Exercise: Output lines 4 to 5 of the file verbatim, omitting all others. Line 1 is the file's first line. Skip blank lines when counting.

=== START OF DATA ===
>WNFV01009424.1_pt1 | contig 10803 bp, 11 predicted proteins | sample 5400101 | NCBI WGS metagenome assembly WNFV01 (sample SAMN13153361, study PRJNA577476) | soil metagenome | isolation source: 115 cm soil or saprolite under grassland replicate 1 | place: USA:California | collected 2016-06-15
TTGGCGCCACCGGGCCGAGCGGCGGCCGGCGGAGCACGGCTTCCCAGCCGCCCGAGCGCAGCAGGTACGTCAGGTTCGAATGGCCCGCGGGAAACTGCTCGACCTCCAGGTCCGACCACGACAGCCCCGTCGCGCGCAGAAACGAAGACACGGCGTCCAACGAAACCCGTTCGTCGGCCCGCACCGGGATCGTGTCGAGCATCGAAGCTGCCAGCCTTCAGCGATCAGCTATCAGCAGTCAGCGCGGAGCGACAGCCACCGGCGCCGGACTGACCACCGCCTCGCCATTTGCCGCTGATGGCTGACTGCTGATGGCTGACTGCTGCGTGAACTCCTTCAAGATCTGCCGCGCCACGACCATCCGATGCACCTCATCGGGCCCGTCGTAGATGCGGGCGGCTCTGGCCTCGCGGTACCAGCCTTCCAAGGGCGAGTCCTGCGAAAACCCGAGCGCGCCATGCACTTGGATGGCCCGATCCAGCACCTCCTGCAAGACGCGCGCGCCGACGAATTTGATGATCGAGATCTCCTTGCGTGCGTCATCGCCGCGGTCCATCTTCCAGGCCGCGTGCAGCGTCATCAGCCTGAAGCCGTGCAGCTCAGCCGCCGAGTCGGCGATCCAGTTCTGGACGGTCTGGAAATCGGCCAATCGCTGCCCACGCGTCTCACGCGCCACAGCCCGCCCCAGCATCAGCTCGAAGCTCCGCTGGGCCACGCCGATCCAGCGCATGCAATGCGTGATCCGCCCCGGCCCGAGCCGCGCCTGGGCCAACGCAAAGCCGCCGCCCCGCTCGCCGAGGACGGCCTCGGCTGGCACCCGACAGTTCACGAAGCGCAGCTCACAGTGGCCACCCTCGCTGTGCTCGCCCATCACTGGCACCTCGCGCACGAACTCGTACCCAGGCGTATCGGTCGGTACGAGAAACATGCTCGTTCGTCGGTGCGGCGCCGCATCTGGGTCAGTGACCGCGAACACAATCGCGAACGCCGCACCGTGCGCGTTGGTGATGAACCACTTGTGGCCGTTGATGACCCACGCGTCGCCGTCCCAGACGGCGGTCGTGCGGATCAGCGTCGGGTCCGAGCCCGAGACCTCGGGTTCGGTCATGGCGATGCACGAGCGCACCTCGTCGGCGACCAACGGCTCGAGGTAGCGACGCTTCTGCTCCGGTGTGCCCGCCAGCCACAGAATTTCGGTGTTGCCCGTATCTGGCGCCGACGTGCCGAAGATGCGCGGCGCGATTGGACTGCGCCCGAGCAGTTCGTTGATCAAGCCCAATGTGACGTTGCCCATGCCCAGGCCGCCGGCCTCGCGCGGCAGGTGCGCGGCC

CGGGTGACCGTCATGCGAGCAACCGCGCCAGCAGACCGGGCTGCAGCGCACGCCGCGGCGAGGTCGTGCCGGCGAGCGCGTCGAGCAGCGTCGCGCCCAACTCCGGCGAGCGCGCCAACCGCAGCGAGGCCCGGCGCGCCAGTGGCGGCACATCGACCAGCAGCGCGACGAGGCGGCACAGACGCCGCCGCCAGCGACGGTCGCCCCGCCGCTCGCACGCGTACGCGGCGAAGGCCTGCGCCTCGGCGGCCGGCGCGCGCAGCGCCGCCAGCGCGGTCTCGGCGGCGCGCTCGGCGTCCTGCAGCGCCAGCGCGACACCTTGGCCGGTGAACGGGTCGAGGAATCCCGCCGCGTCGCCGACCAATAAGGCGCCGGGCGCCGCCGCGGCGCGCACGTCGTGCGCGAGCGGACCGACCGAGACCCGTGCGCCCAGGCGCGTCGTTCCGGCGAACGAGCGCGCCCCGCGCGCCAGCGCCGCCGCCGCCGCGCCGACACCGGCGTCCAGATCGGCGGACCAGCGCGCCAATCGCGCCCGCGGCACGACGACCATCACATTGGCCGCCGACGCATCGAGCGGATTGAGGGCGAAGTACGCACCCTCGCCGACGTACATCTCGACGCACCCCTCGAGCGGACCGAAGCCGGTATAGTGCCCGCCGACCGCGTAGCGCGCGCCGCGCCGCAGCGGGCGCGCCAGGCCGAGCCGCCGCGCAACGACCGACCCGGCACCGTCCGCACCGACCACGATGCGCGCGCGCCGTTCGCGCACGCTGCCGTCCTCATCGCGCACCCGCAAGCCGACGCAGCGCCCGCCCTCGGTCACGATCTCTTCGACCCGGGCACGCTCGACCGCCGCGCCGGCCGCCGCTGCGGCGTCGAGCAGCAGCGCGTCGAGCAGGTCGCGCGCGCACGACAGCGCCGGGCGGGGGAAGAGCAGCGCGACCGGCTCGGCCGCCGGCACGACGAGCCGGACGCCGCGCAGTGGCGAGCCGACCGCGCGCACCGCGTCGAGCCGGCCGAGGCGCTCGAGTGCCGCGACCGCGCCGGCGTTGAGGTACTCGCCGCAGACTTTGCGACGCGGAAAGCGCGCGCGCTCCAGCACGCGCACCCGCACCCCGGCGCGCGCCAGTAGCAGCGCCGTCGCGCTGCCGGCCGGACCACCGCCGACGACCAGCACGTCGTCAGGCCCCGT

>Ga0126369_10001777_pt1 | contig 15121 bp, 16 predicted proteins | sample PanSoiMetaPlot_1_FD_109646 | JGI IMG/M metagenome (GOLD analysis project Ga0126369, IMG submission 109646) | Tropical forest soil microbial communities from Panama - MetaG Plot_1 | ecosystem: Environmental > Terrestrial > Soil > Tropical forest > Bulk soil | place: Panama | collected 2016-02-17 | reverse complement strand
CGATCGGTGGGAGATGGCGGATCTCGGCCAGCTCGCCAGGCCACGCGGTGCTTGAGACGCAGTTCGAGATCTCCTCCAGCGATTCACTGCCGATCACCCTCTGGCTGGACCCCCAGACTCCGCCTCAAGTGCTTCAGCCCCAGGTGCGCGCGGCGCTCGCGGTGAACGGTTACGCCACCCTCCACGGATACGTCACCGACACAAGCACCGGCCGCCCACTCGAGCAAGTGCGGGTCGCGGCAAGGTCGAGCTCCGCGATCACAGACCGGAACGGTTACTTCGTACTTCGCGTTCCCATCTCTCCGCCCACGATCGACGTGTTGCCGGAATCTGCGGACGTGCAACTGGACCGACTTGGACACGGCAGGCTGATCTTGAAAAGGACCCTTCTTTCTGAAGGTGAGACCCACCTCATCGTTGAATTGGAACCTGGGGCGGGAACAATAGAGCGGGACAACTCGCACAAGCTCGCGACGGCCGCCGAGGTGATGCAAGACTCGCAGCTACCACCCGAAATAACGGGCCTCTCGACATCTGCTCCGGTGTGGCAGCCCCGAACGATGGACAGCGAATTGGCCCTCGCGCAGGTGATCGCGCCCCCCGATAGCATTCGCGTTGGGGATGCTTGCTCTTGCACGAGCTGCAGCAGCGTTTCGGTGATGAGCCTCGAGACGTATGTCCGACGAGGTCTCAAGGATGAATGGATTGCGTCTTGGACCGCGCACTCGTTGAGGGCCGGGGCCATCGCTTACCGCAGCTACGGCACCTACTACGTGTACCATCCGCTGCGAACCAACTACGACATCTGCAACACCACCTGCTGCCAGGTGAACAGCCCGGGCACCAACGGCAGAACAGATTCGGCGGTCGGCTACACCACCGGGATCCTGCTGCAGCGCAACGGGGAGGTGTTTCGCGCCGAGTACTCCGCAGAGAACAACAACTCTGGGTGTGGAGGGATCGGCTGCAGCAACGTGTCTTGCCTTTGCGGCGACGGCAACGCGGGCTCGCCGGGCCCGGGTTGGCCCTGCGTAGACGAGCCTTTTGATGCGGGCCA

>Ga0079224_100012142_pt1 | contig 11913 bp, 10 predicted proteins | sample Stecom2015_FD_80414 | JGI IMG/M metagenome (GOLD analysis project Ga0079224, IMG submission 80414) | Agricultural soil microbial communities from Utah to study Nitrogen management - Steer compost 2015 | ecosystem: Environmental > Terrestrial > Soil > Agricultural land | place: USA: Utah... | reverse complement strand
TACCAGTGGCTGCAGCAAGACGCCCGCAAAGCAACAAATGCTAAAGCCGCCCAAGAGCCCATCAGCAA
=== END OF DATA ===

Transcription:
>Ga0126369_10001777_pt1 | contig 15121 bp, 16 predicted proteins | sample PanSoiMetaPlot_1_FD_109646 | JGI IMG/M metagenome (GOLD analysis project Ga0126369, IMG submission 109646) | Tropical forest soil microbial communities from Panama - MetaG Plot_1 | ecosystem: Environmental > Terrestrial > Soil > Tropical forest > Bulk soil | place: Panama | collected 2016-02-17 | reverse complement strand
CGATCGGTGGGAGATGGCGGATCTCGGCCAGCTCGCCAGGCCACGCGGTGCTTGAGACGCAGTTCGAGATCTCCTCCAGCGATTCACTGCCGATCACCCTCTGGCTGGACCCCCAGACTCCGCCTCAAGTGCTTCAGCCCCAGGTGCGCGCGGCGCTCGCGGTGAACGGTTACGCCACCCTCCACGGATACGTCACCGACACAAGCACCGGCCGCCCACTCGAGCAAGTGCGGGTCGCGGCAAGGTCGAGCTCCGCGATCACAGACCGGAACGGTTACTTCGTACTTCGCGTTCCCATCTCTCCGCCCACGATCGACGTGTTGCCGGAATCTGCGGACGTGCAACTGGACCGACTTGGACACGGCAGGCTGATCTTGAAAAGGACCCTTCTTTCTGAAGGTGAGACCCACCTCATCGTTGAATTGGAACCTGGGGCGGGAACAATAGAGCGGGACAACTCGCACAAGCTCGCGACGGCCGCCGAGGTGATGCAAGACTCGCAGCTACCACCCGAAATAACGGGCCTCTCGACATCTGCTCCGGTGTGGCAGCCCCGAACGATGGACAGCGAATTGGCCCTCGCGCAGGTGATCGCGCCCCCCGATAGCATTCGCGTTGGGGATGCTTGCTCTTGCACGAGCTGCAGCAGCGTTTCGGTGATGAGCCTCGAGACGTATGTCCGACGAGGTCTCAAGGATGAATGGATTGCGTCTTGGACCGCGCACTCGTTGAGGGCCGGGGCCATCGCTTACCGCAGCTACGGCACCTACTACGTGTACCATCCGCTGCGAACCAACTACGACATCTGCAACACCACCTGCTGCCAGGTGAACAGCCCGGGCACCAACGGCAGAACAGATTCGGCGGTCGGCTACACCACCGGGATCCTGCTGCAGCGCAACGGGGAGGTGTTTCGCGCCGAGTACTCCGCAGAGAACAACAACTCTGGGTGTGGAGGGATCGGCTGCAGCAACGTGTCTTGCCTTTGCGGCGACGGCAACGCGGGCTCGCCGGGCCCGGGTTGGCCCTGCGTAGACGAGCCTTTTGATGCGGGCCA